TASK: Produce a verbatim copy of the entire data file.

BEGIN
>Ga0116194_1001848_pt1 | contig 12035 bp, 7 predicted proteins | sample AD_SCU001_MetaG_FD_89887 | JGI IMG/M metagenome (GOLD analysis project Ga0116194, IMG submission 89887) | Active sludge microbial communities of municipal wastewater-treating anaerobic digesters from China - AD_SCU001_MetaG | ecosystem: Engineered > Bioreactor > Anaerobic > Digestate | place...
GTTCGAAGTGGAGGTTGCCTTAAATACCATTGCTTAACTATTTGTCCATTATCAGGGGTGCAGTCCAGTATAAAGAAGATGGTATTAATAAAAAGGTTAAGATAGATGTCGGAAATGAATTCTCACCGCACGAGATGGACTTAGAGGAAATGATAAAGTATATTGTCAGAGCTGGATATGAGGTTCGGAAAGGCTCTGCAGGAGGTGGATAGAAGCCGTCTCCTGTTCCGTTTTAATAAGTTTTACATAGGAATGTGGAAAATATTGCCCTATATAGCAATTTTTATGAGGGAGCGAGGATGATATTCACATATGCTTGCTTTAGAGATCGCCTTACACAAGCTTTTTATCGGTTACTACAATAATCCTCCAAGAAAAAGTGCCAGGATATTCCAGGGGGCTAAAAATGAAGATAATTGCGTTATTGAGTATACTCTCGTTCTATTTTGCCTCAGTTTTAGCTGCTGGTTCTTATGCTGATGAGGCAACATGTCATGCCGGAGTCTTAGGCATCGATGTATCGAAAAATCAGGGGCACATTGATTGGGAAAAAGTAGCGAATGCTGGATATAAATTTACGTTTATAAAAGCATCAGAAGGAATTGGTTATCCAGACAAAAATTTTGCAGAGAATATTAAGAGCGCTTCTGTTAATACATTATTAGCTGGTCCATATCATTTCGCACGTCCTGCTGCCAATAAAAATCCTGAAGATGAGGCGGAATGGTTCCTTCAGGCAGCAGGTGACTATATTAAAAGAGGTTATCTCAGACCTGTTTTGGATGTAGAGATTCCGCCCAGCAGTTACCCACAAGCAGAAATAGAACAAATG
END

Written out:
>Ga0116194_1001848_pt1 | contig 12035 bp, 7 predicted proteins | sample AD_SCU001_MetaG_FD_89887 | JGI IMG/M metagenome (GOLD analysis project Ga0116194, IMG submission 89887) | Active sludge microbial communities of municipal wastewater-treating anaerobic digesters from China - AD_SCU001_MetaG | ecosystem: Engineered > Bioreactor > Anaerobic > Digestate | place...
GTTCGAAGTGGAGGTTGCCTTAAATACCATTGCTTAACTATTTGTCCATTATCAGGGGTGCAGTCCAGTATAAAGAAGATGGTATTAATAAAAAGGTTAAGATAGATGTCGGAAATGAATTCTCACCGCACGAGATGGACTTAGAGGAAATGATAAAGTATATTGTCAGAGCTGGATATGAGGTTCGGAAAGGCTCTGCAGGAGGTGGATAGAAGCCGTCTCCTGTTCCGTTTTAATAAGTTTTACATAGGAATGTGGAAAATATTGCCCTATATAGCAATTTTTATGAGGGAGCGAGGATGATATTCACATATGCTTGCTTTAGAGATCGCCTTACACAAGCTTTTTATCGGTTACTACAATAATCCTCCAAGAAAAAGTGCCAGGATATTCCAGGGGGCTAAAAATGAAGATAATTGCGTTATTGAGTATACTCTCGTTCTATTTTGCCTCAGTTTTAGCTGCTGGTTCTTATGCTGATGAGGCAACATGTCATGCCGGAGTCTTAGGCATCGATGTATCGAAAAATCAGGGGCACATTGATTGGGAAAAAGTAGCGAATGCTGGATATAAATTTACGTTTATAAAAGCATCAGAAGGAATTGGTTATCCAGACAAAAATTTTGCAGAGAATATTAAGAGCGCTTCTGTTAATACATTATTAGCTGGTCCATATCATTTCGCACGTCCTGCTGCCAATAAAAATCCTGAAGATGAGGCGGAATGGTTCCTTCAGGCAGCAGGTGACTATATTAAAAGAGGTTATCTCAGACCTGTTTTGGATGTAGAGATTCCGCCCAGCAGTTACCCACAAGCAGAAATAGAACAAATG